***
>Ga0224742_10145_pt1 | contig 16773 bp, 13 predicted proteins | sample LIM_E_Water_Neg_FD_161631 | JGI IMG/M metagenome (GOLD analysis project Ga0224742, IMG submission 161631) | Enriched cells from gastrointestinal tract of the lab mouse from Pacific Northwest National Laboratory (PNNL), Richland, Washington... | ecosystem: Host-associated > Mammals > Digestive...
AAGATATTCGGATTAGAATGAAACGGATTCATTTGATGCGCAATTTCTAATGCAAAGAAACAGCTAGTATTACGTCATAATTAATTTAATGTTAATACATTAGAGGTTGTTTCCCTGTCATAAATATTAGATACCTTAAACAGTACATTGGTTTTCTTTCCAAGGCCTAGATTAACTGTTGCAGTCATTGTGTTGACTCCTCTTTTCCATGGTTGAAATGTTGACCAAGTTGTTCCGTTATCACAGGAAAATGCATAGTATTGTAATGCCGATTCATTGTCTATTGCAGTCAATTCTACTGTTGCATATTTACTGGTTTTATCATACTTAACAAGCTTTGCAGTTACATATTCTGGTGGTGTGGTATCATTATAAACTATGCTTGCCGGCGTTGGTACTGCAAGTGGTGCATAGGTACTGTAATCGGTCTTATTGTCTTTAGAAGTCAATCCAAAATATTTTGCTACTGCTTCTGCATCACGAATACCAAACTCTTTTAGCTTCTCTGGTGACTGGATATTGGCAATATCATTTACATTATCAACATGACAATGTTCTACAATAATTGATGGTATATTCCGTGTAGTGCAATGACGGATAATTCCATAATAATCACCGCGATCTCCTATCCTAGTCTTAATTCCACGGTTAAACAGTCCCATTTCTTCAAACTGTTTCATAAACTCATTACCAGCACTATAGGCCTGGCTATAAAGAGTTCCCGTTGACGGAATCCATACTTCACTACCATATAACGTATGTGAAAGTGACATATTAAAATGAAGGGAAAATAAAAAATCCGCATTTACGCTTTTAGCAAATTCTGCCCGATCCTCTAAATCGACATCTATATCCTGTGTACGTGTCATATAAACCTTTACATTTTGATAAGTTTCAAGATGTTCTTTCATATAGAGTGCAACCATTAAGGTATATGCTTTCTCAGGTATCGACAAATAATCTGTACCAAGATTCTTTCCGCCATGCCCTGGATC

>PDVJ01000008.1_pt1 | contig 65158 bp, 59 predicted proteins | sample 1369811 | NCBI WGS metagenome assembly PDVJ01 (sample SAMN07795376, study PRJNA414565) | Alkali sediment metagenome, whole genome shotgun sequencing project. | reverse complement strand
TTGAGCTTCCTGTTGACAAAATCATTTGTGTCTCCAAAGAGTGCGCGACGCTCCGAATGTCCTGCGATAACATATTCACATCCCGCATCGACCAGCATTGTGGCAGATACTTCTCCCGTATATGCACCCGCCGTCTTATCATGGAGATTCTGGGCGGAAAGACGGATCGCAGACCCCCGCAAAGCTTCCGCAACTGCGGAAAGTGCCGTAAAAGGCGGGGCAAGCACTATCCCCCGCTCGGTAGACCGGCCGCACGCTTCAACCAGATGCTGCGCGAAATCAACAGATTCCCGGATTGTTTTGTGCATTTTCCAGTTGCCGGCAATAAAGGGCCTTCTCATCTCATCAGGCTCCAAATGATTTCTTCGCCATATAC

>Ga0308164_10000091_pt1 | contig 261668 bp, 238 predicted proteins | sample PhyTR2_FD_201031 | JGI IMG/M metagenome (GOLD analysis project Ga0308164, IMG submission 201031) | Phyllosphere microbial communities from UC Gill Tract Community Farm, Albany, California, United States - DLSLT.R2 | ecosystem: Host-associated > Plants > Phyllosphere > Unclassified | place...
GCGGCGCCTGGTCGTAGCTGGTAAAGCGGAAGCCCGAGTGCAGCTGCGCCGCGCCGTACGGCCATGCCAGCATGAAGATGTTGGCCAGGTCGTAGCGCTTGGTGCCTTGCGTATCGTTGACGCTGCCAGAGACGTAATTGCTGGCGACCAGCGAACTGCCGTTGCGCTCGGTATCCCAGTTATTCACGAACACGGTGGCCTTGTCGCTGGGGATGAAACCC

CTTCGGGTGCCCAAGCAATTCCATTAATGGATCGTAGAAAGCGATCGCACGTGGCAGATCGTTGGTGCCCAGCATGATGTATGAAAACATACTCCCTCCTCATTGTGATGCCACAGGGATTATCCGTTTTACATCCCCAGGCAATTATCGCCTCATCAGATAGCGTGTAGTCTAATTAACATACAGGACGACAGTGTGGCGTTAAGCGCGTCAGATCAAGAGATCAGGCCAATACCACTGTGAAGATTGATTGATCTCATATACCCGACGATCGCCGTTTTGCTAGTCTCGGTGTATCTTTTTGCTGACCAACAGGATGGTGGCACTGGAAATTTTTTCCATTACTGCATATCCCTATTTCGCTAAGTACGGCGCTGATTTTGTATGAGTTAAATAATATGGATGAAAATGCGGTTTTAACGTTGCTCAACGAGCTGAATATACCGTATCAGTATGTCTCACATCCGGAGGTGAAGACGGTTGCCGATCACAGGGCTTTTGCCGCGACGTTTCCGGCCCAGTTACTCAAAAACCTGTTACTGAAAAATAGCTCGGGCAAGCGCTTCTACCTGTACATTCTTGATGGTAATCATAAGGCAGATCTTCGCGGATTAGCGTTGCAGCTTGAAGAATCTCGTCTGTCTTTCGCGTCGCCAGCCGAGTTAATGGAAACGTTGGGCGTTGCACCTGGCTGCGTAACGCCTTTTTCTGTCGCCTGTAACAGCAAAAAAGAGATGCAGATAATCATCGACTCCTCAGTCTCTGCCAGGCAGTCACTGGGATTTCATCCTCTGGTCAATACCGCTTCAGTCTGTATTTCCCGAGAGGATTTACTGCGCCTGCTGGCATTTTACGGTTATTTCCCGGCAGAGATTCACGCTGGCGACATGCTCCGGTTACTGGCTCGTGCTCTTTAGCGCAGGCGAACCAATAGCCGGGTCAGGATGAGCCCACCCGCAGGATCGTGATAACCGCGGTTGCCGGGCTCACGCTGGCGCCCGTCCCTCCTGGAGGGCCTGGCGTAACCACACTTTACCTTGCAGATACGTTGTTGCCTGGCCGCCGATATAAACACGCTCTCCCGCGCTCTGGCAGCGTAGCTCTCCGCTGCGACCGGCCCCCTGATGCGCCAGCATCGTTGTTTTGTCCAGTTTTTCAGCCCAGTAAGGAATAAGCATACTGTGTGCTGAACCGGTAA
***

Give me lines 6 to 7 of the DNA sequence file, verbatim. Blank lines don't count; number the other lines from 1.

GCGGCGCCTGGTCGTAGCTGGTAAAGCGGAAGCCCGAGTGCAGCTGCGCCGCGCCGTACGGCCATGCCAGCATGAAGATGTTGGCCAGGTCGTAGCGCTTGGTGCCTTGCGTATCGTTGACGCTGCCAGAGACGTAATTGCTGGCGACCAGCGAACTGCCGTTGCGCTCGGTATCCCAGTTATTCACGAACACGGTGGCCTTGTCGCTGGGGATGAAACCC

CTTCGGGTGCCCAAGCAATTCCATTAATGGATCGTAGAAAGCGATCGCACGTGGCAGATCGTTGGTGCCCAGCATGATGTATGAAAACATACTCCCTCCTCATTGTGATGCCACAGGGATTATCCGTTTTACATCCCCAGGCAATTATCGCCTCATCAGATAGCGTGTAGTCTAATTAACATACAGGACGACAGTGTGGCGTTAAGCGCGTCAGATCAAGAGATCAGGCCAATACCACTGTGAAGATTGATTGATCTCATATACCCGACGATCGCCGTTTTGCTAGTCTCGGTGTATCTTTTTGCTGACCAACAGGATGGTGGCACTGGAAATTTTTTCCATTACTGCATATCCCTATTTCGCTAAGTACGGCGCTGATTTTGTATGAGTTAAATAATATGGATGAAAATGCGGTTTTAACGTTGCTCAACGAGCTGAATATACCGTATCAGTATGTCTCACATCCGGAGGTGAAGACGGTTGCCGATCACAGGGCTTTTGCCGCGACGTTTCCGGCCCAGTTACTCAAAAACCTGTTACTGAAAAATAGCTCGGGCAAGCGCTTCTACCTGTACATTCTTGATGGTAATCATAAGGCAGATCTTCGCGGATTAGCGTTGCAGCTTGAAGAATCTCGTCTGTCTTTCGCGTCGCCAGCCGAGTTAATGGAAACGTTGGGCGTTGCACCTGGCTGCGTAACGCCTTTTTCTGTCGCCTGTAACAGCAAAAAAGAGATGCAGATAATCATCGACTCCTCAGTCTCTGCCAGGCAGTCACTGGGATTTCATCCTCTGGTCAATACCGCTTCAGTCTGTATTTCCCGAGAGGATTTACTGCGCCTGCTGGCATTTTACGGTTATTTCCCGGCAGAGATTCACGCTGGCGACATGCTCCGGTTACTGGCTCGTGCTCTTTAGCGCAGGCGAACCAATAGCCGGGTCAGGATGAGCCCACCCGCAGGATCGTGATAACCGCGGTTGCCGGGCTCACGCTGGCGCCCGTCCCTCCTGGAGGGCCTGGCGTAACCACACTTTACCTTGCAGATACGTTGTTGCCTGGCCGCCGATATAAACACGCTCTCCCGCGCTCTGGCAGCGTAGCTCTCCGCTGCGACCGGCCCCCTGATGCGCCAGCATCGTTGTTTTGTCCAGTTTTTCAGCCCAGTAAGGAATAAGCATACTGTGTGCTGAACCGGTAA